If you’re like most ASCs, reporting is a fact of life. From case costing reports to credentialing, reports set the agenda for most board meetings and provide center staff with valuable performance benchmarks. When it comes to board meeting preparation, ASC quality reporting varies widely from center to center. Some include ASC patient satisfaction surveys and other measures, while other centers stop at the requirements of the Centers for Medicare and Medicaid Services (CMS). Today, CMS survey changes and increased ASC volumes are compelling many centers to acknowledge the financial implications of quality, and to add more meaningful ASC quality measures and the subsequent reports they generate. Here’s what you need to know about preparing quality reports for your next board meeting and beyond.

More People Are Paying Attention to ASC Quality Data

ASC Management Platform Guide The vast majority of ASCs, or 91 percent, are Medicare certified. With that distinction comes quality reporting mandates. ASCs are measured on a range of metrics from patient burn and fall rates to Normothermia rates and the surgical “wrongs”: wrong site, wrong side, wrong patient, wrong procedure. Failure to submit the reporting requirements on a timely basis results in a 2% reduction in Medicare payments to the ASC. 

These measures form the basis of most ASC quality reporting, together with ASC compliance reports and peer review. ASC compliance, while considered a component of quality, is more standardized in terms of the necessary reporting. Think of compliance reporting as being more closely tied to what’s needed to keep the doors open. Enhanced quality reporting is conducive to getting more patients through the door more safely and effectively. Centers are beginning to see quality measures as a key performance indicator, with direct implications for the center’s bottom line.

Satisfaction Survey changes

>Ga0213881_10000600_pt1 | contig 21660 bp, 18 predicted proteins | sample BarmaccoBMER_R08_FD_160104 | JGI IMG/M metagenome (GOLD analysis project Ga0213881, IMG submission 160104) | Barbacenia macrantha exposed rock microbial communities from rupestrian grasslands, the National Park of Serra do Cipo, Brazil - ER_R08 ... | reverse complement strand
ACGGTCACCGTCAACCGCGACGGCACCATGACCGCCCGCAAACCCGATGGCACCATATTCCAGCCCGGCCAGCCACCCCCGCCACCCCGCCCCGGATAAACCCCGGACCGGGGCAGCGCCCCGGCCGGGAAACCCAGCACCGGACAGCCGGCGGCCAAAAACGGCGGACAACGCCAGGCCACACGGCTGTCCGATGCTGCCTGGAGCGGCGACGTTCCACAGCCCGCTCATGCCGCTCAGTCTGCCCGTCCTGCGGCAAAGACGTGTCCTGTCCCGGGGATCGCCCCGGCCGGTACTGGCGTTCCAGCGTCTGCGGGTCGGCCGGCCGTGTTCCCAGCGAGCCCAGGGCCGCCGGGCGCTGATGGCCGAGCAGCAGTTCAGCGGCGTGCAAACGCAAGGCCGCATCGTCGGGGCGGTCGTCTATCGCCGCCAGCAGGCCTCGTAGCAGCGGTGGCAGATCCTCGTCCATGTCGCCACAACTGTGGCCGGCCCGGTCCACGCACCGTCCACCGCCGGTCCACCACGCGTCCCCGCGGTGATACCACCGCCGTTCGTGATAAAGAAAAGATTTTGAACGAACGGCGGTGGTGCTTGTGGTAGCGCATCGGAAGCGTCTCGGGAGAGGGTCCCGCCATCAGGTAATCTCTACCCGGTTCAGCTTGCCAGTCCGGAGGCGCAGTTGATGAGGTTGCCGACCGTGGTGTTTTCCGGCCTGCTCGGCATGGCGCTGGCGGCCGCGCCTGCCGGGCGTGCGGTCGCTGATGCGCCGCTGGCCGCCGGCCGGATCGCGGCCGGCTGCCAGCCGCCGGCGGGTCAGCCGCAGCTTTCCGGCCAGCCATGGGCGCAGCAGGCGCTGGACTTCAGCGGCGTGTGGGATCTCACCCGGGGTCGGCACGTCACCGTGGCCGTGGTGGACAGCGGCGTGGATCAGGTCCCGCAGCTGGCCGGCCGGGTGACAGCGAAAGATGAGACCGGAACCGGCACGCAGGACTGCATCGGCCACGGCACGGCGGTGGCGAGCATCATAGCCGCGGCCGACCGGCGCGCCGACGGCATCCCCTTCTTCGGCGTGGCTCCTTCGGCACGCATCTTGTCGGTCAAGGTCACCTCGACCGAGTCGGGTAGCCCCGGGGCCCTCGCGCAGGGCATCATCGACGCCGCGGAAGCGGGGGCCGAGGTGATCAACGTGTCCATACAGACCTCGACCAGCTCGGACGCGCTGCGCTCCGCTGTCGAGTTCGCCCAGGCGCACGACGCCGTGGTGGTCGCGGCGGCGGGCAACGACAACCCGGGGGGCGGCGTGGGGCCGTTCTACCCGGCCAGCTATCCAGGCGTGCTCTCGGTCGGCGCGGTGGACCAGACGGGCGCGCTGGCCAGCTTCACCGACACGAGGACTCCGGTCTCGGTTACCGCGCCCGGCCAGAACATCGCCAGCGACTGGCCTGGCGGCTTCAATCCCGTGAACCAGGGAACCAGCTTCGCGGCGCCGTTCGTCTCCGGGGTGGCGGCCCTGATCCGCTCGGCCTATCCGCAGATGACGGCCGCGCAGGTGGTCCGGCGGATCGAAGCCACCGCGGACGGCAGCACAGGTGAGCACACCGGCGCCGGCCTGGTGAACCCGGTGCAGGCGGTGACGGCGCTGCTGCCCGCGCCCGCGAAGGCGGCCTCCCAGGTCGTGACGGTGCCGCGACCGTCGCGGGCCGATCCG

Several years ago, CMS pushed for mandatory ASC patient satisfaction surveys, then backed off and made them voluntary. The Outpatient and Ambulatory Surgery Center Consumer Assessment of Healthcare Providers and Systems survey, or OAS CAHPS, went national in January 2016. Preview reports from the initial voluntary reporting period (October 2017-September 2018) were recently released. On four major metrics: facilities and staff; communication about the procedure, rating of the facility and recommendation of the facility, most of the 373 reporting ASCs were given high patient satisfaction scores.

Recently, the Leapfrog Group, announced that they were opening up their surveys to the ASC market for the first time. The Leapfrog Group is a national nonprofit organization driving a movement for giant leaps forward in the quality and safety of American health care. The Leapfrog announcement is seen by many as a predictor of what CMS will eventually do. They’ll likely try to align Hospital Outpatient Department quality measures with ASCs to provide a consistent outpatient surgery view of a range of procedures. It’s a clear signal that ASC patient satisfaction surveys are not going away.

ASCA discussion boards are peppered with Leapfrog Survey questions, indicating that though these are still voluntary, and though the survey often takes longer to complete than the procedure they're being measured on, centers are making it a part of their ASC policy.

Increased ASC Volumes

The steady uptick in ASC case volumes is the other pressure powering the increased focus on quality reporting. Government, private payers and consumers align on their desire to shift more surgical patients to the ASC setting.

For Medicare, ASCs have earned their stripes by providing positive patient outcomes at a lower cost. In turn, Medicare responded by expanding the number of Medicare covered procedures performed in ASCs. In typical fashion, private payers have followed the CMS lead by tying hospital reimbursement rates to a requirement that the hospital perform a certain percentage of outpatient cases in ASCs.